Musical Theatre AND a boat? Count Julia Jones in
Few things are better than show tunes. Breakfast at Tiffany’s “Moon River”? The Breakfast Club’s “Don’t You Forget About Me”? Rent’s “Take Me or Leave Me”? It just doesn’t get much better than songs that have appeared in classic films. Which is why I jumped at the chance to attend the UCLU Musical Theatre Society’s Saturday night show “Songs from the Silver Screen”, an event that promised a series of exciting covers of songs popularised by Hollywood movies.
The show featured 27 numbers spread across two acts, with songs taken from an excellent variety of films: everything from The Rocky Horror Picture Show to Moulin Rouge to Willy Wonka & the Chocolate Factory. Ben Hiam emceed the event, and while I’m unconvinced that asking the audience to live tweet the show was entirely necessary, he did do a great job of introducing each piece and making the crowd laugh.
Of course, it would be remiss to only mention his compering talents. Hiam, along with cast mates Lizzie Jay, Beth Hinton-Lever, Whitney M. Nosakhare, April Stanhope, Charlie Smith, Will Hunkin, Tristan French, Heather Barnish and Vincenzo Monachello, gave a wildly entertaining rendition of “Summer Nights” from Grease (is there anyone that doesn’t like this song?) Jay’s Rizzo pout would have made Stockard Channing proud.
As great as “Summer Nights” was, it was during songs like this – where there were more than four people on stage at a time – that it seemed the performers could have benefitted from a bigger stage than the Battersea Barge offered. The ensemble looked cramped at times, especially during Anything Goes’ “Bon Voyage”, which featured the entire cast.
With that said, the Barge was a very cool and unconventional venue for “Silver Screen”. As someone who doesn’t spend much time down in SW8, I figured the event would be a good excuse to visit a different part of town, with the added bonus of getting to spend the evening on the water. The Barge turned out to be a cozy, dimly lit lounge and bar, one that just fit the fairly large audience and that provided the perfect, intimate atmosphere for live music.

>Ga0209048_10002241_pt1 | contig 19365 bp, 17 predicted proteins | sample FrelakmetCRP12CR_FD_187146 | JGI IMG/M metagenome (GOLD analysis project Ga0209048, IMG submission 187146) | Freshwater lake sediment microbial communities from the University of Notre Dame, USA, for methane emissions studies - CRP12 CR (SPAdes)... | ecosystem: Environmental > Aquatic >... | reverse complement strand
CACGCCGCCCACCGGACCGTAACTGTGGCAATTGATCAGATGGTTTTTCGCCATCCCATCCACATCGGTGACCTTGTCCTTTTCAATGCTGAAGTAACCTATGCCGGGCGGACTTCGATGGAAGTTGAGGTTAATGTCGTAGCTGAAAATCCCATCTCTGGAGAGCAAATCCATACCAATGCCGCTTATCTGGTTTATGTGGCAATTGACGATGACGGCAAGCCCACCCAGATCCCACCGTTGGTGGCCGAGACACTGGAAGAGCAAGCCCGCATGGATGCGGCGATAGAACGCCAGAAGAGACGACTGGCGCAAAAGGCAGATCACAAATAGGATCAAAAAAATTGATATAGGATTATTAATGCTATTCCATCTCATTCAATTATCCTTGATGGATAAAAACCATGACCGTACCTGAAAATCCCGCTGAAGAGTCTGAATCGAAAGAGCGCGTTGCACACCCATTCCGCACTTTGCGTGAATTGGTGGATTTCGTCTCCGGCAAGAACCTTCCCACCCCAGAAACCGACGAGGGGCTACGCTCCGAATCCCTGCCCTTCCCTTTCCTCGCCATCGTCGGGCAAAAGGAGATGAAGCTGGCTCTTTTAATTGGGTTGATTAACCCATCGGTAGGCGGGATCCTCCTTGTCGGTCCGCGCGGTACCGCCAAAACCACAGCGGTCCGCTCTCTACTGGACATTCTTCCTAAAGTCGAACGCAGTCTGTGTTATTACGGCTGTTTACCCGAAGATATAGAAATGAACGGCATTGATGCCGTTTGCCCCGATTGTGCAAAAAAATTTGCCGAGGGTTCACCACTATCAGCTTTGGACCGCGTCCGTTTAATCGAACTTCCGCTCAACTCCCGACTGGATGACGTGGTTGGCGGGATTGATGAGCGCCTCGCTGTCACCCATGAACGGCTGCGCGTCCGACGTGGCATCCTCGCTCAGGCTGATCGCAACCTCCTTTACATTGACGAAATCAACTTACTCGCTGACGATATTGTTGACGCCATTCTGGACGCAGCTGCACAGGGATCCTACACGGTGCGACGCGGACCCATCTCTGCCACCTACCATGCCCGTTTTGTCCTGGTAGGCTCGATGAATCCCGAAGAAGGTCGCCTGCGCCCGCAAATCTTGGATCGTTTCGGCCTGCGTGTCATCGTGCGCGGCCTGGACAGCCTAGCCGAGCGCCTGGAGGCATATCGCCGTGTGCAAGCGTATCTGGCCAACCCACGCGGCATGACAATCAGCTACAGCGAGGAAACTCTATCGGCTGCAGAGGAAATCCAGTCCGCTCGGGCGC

Besides the venue, I very much enjoyed Monachello’s and Jay’s hilarious “Anything You Can Do” from Annie, Get Your Gun, along with Suriyah Rashid’s and Grace Roberts’ gripping duet “A Boy Like That” from West Side Story. Louise Farnall’s choreography for Singing in the Rain’s “Good Morning”, performed by herself, Monachello, and Charlie Smith, got the second part off on the right foot. Farnall’s stage presence and undying smile only enhanced the number. For the show’s penultimate song, Jay sang Whitney Houston’s “And I Am Telling You” from Dreamgirls. Hitting all the right notes, she did a tremendous job with a piece that could not have been easy to perform.
I would be very surprised if anyone left “Songs from the Silver Screen” not having liked what they heard. The songs were fun, catchy, and classic, and coupling them with the performers’ skills made for a truly great show. At the end of the night, Lizzie Jay, performer and president of the Musical Theatre Society, mentioned that “Silver Screen” was the first time the Society had put on a concert of this nature. For a first time, they couldn’t have done a better job!
All image credits: Eng O-charoenrat